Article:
Now that we have the actual grammar we also need a helper method. PAIP defines rule-lhs, rule-rhs and rewrites, but the only one we actually need here is rewrites. (From rule_based.rb):

def rewrites(category)

And actually, we could do away with it too, but it reads better than an index access.

The final thing we need is the method that actually creates a sentence from the grammar. It looks like this:

def generate(phrase)
  case phrase
  when Array
    phrase.inject([]) { |sum, elt|  sum + generate(elt) }
  when Symbol

If what we’re asked to generate is an array, we generate everything inside of that array, and combine them. If it’s a symbol we know it’s a production, so we get all the possible rewrites and take a random element from it. Currently every production have one rewrite, so the random_elt isn’t strictly necessary – but as you’ll see later it’s quite nice. And finally, if phrase is not an Array or Symbol, we just return the phrase as the generated element.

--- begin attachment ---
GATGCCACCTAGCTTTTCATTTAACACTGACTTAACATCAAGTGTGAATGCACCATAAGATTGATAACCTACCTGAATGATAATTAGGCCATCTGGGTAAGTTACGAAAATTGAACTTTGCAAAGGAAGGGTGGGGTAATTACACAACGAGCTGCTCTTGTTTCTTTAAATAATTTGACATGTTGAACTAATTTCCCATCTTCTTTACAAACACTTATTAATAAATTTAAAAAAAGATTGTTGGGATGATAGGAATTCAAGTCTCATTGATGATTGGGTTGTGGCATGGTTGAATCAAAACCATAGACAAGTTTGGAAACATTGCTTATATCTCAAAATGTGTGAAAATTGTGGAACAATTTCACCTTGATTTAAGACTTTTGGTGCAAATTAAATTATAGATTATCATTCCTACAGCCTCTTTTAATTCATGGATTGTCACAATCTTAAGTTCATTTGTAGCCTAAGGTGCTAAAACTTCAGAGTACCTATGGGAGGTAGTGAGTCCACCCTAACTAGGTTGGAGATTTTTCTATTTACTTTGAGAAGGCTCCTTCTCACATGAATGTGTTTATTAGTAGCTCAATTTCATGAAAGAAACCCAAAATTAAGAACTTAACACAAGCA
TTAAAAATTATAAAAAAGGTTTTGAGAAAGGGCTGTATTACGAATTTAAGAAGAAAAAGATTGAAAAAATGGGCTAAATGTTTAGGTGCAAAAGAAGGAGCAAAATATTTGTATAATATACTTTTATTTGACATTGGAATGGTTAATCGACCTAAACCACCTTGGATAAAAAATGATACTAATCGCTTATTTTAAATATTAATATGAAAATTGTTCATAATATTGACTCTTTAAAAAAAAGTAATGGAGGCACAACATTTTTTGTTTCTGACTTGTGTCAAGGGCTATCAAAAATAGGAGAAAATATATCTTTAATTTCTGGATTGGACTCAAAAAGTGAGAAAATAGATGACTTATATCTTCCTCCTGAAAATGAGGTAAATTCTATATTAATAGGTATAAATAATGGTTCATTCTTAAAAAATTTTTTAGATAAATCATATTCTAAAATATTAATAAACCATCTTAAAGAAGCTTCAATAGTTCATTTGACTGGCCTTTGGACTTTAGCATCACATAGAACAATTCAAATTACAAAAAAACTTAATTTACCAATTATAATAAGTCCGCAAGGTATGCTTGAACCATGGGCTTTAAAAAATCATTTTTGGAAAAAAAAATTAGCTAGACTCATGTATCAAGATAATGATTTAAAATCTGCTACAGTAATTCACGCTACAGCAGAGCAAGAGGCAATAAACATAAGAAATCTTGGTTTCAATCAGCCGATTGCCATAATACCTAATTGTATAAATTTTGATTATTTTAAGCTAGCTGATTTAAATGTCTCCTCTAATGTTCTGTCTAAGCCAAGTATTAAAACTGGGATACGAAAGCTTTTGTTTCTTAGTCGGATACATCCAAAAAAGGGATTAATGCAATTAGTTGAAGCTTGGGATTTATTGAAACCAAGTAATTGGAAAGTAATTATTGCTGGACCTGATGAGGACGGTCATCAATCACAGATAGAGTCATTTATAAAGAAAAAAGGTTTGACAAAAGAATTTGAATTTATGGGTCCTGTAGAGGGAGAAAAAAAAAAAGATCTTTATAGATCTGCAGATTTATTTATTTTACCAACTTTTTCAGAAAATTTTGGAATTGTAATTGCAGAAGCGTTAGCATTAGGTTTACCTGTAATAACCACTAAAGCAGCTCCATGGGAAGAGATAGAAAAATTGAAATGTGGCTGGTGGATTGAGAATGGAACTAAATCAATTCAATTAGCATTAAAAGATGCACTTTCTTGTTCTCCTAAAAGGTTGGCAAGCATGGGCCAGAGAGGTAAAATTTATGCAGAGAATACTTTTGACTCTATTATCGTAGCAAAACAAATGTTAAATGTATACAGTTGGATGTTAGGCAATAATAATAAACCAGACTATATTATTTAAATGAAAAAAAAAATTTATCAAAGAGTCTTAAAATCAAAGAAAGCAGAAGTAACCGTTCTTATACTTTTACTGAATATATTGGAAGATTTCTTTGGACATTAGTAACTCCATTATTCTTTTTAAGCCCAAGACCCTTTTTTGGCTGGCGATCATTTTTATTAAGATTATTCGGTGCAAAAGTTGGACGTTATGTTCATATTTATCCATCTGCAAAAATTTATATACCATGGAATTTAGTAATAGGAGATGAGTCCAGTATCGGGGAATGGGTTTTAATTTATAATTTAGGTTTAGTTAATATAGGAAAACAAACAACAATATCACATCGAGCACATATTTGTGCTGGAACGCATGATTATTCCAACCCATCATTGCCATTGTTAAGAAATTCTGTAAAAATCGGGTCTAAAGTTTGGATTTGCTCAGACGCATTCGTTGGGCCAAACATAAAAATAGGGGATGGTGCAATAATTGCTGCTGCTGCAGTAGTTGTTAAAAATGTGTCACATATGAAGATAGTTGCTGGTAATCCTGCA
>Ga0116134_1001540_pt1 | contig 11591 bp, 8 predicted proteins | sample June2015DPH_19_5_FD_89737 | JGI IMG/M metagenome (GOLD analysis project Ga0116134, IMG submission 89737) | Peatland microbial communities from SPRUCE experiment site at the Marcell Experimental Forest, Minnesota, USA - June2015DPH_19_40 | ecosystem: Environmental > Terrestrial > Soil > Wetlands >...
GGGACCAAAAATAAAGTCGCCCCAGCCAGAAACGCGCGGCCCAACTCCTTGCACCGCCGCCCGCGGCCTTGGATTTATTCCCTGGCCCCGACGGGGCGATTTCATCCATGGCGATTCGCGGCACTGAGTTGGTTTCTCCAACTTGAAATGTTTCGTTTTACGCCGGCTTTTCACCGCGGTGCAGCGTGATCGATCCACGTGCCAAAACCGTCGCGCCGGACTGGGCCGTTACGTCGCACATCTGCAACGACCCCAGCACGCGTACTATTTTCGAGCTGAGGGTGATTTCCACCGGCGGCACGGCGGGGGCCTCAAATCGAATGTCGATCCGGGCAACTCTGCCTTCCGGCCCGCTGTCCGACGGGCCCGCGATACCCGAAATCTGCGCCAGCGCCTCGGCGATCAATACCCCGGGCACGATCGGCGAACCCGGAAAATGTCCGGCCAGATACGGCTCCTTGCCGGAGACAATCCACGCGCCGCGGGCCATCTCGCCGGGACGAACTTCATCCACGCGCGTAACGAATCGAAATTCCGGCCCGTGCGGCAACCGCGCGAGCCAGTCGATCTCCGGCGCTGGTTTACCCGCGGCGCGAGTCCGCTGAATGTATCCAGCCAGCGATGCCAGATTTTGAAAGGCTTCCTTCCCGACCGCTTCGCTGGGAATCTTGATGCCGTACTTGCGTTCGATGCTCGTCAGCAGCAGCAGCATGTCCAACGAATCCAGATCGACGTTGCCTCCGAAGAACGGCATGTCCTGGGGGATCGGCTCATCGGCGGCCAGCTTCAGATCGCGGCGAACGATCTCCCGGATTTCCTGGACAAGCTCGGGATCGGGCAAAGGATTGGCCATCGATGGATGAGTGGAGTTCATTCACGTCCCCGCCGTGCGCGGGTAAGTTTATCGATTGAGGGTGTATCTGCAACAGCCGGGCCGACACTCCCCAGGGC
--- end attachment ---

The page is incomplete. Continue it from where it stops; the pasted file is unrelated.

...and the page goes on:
I especially like the use of inject as a more general version of (mappend #’generate phrase). Of course, for readability it would have been possible to implement mappend too:

def mappend(sym, list)
  list.inject([]) do |sum, elt|
    sum + self.send(sym, elt)

But I choose to use inject directly instead, since it’s more idiomatic. Note that this version of mappend doesn’t work exactly the same as Common Lisp mappend, since it doesn’t allow a lambda.

Getting back to the generate method. If you were to run generate(:sentence), you would get the same kind of output as with the method based version – with the difference that changing the rules is much simpler now.

So for example, you can use this code from bigger_grammar.rb, which creates a larger grammar definition and then sets the default grammar to use it:

require 'rule_based'

$bigger_grammar = {
  :sentence => [[:noun_phrase, :verb_phrase]],